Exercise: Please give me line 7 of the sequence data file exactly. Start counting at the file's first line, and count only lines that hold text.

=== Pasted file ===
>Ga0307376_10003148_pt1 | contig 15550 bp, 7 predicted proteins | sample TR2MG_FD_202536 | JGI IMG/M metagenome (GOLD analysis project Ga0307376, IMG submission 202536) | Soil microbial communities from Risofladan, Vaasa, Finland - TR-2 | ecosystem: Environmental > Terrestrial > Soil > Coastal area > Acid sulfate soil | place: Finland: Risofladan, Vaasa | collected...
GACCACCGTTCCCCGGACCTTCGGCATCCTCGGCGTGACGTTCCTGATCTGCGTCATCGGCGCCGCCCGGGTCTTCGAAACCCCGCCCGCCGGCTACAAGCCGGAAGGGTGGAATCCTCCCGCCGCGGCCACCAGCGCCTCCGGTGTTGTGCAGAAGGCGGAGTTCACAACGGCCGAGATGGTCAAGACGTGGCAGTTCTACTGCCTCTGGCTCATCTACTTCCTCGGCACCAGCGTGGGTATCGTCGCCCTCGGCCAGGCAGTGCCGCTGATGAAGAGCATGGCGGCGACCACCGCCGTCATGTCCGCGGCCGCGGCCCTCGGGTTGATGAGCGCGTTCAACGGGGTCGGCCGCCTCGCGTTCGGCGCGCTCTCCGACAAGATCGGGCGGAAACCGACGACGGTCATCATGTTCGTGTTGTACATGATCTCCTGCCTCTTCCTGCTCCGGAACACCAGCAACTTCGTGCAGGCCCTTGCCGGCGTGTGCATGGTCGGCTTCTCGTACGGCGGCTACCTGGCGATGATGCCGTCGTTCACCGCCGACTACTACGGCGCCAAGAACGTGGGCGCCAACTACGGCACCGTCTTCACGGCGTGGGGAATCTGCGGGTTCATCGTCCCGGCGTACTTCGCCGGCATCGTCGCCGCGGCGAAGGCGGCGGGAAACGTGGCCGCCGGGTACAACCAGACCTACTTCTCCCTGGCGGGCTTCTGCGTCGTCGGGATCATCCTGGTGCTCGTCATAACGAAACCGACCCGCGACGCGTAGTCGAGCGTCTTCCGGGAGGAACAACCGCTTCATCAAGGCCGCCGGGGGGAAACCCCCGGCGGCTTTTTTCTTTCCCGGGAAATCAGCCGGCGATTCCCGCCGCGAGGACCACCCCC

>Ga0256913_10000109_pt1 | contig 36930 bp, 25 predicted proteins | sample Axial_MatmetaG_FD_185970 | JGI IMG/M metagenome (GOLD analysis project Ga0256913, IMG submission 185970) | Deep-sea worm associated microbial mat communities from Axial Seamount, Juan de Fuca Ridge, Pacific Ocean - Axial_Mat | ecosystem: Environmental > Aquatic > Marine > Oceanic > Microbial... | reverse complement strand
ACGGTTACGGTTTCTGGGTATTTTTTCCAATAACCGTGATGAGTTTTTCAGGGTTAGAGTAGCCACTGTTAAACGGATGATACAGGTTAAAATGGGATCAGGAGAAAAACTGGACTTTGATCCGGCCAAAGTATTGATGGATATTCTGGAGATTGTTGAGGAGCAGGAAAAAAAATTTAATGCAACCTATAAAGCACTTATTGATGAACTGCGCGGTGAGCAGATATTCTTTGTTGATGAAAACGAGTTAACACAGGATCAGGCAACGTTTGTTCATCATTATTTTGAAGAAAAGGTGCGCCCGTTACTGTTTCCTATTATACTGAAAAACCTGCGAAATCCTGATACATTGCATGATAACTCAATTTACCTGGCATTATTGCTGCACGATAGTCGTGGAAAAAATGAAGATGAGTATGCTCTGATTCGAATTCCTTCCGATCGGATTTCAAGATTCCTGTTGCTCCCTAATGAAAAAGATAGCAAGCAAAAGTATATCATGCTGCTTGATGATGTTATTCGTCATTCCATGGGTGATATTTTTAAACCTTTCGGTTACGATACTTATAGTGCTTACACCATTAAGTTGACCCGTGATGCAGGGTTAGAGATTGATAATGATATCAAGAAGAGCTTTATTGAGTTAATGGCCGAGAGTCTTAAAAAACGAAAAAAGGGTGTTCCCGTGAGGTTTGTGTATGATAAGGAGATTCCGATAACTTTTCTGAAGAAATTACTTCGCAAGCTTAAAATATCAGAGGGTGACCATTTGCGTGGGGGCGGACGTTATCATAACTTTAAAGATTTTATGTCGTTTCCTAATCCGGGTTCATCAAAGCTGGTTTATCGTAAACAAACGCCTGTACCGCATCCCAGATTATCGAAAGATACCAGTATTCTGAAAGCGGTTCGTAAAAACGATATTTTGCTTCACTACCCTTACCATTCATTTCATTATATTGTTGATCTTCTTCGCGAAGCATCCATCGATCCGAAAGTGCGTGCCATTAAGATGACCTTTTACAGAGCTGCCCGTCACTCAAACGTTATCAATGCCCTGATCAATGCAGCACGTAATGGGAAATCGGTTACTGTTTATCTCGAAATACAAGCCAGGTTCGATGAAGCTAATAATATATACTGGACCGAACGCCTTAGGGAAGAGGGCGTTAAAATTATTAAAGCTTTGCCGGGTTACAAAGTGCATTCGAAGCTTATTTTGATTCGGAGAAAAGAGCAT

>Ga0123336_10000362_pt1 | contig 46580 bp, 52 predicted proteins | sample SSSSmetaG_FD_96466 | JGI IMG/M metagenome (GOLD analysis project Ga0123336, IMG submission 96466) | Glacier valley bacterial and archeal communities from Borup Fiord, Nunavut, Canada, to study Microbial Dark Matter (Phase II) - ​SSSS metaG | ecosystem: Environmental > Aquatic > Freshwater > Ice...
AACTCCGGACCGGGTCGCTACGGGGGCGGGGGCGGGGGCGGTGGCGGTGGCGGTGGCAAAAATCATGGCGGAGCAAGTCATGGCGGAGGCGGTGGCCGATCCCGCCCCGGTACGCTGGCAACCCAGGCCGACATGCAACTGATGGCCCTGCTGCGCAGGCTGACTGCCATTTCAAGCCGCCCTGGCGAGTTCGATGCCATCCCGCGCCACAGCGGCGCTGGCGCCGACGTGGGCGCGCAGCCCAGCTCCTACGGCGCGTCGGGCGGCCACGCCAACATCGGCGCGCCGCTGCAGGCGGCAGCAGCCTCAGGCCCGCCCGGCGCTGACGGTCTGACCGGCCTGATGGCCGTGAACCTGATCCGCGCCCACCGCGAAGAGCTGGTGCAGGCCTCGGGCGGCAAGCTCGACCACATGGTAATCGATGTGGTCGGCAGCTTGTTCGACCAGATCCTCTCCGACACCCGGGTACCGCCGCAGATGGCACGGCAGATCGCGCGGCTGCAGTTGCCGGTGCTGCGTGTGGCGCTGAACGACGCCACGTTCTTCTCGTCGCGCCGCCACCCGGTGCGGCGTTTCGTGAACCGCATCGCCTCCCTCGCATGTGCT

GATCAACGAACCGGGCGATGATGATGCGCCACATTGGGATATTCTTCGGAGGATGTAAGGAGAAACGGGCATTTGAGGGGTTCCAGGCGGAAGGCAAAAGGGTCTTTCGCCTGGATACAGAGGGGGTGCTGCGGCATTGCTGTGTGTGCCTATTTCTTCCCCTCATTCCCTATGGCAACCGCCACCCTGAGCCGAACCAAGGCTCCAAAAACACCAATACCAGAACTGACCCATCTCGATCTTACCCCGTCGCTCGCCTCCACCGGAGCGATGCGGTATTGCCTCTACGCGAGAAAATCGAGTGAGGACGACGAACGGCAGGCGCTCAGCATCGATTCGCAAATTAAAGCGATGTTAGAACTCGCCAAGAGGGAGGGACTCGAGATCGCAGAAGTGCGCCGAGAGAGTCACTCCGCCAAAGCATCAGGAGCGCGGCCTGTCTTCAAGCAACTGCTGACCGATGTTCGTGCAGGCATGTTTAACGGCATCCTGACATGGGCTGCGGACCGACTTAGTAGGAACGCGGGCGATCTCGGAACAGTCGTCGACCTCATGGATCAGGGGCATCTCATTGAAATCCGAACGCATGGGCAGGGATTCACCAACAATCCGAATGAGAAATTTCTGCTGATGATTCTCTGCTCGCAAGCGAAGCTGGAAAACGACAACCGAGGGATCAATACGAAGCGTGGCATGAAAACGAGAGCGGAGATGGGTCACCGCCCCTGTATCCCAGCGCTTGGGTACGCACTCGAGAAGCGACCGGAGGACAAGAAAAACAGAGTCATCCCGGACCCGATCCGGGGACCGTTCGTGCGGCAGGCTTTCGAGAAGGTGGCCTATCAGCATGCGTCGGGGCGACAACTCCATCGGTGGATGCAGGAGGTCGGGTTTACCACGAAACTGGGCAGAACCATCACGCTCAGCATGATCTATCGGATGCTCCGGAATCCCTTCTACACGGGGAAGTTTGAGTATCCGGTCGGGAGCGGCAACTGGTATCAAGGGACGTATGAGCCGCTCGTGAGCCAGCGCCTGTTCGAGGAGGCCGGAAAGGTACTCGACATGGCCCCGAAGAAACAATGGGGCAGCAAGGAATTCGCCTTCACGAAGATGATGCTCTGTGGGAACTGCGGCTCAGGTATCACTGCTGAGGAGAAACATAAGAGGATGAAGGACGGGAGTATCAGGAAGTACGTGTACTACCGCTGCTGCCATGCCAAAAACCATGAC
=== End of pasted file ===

GATCAACGAACCGGGCGATGATGATGCGCCACATTGGGATATTCTTCGGAGGATGTAAGGAGAAACGGGCATTTGAGGGGTTCCAGGCGGAAGGCAAAAGGGTCTTTCGCCTGGATACAGAGGGGGTGCTGCGGCATTGCTGTGTGTGCCTATTTCTTCCCCTCATTCCCTATGGCAACCGCCACCCTGAGCCGAACCAAGGCTCCAAAAACACCAATACCAGAACTGACCCATCTCGATCTTACCCCGTCGCTCGCCTCCACCGGAGCGATGCGGTATTGCCTCTACGCGAGAAAATCGAGTGAGGACGACGAACGGCAGGCGCTCAGCATCGATTCGCAAATTAAAGCGATGTTAGAACTCGCCAAGAGGGAGGGACTCGAGATCGCAGAAGTGCGCCGAGAGAGTCACTCCGCCAAAGCATCAGGAGCGCGGCCTGTCTTCAAGCAACTGCTGACCGATGTTCGTGCAGGCATGTTTAACGGCATCCTGACATGGGCTGCGGACCGACTTAGTAGGAACGCGGGCGATCTCGGAACAGTCGTCGACCTCATGGATCAGGGGCATCTCATTGAAATCCGAACGCATGGGCAGGGATTCACCAACAATCCGAATGAGAAATTTCTGCTGATGATTCTCTGCTCGCAAGCGAAGCTGGAAAACGACAACCGAGGGATCAATACGAAGCGTGGCATGAAAACGAGAGCGGAGATGGGTCACCGCCCCTGTATCCCAGCGCTTGGGTACGCACTCGAGAAGCGACCGGAGGACAAGAAAAACAGAGTCATCCCGGACCCGATCCGGGGACCGTTCGTGCGGCAGGCTTTCGAGAAGGTGGCCTATCAGCATGCGTCGGGGCGACAACTCCATCGGTGGATGCAGGAGGTCGGGTTTACCACGAAACTGGGCAGAACCATCACGCTCAGCATGATCTATCGGATGCTCCGGAATCCCTTCTACACGGGGAAGTTTGAGTATCCGGTCGGGAGCGGCAACTGGTATCAAGGGACGTATGAGCCGCTCGTGAGCCAGCGCCTGTTCGAGGAGGCCGGAAAGGTACTCGACATGGCCCCGAAGAAACAATGGGGCAGCAAGGAATTCGCCTTCACGAAGATGATGCTCTGTGGGAACTGCGGCTCAGGTATCACTGCTGAGGAGAAACATAAGAGGATGAAGGACGGGAGTATCAGGAAGTACGTGTACTACCGCTGCTGCCATGCCAAAAACCATGAC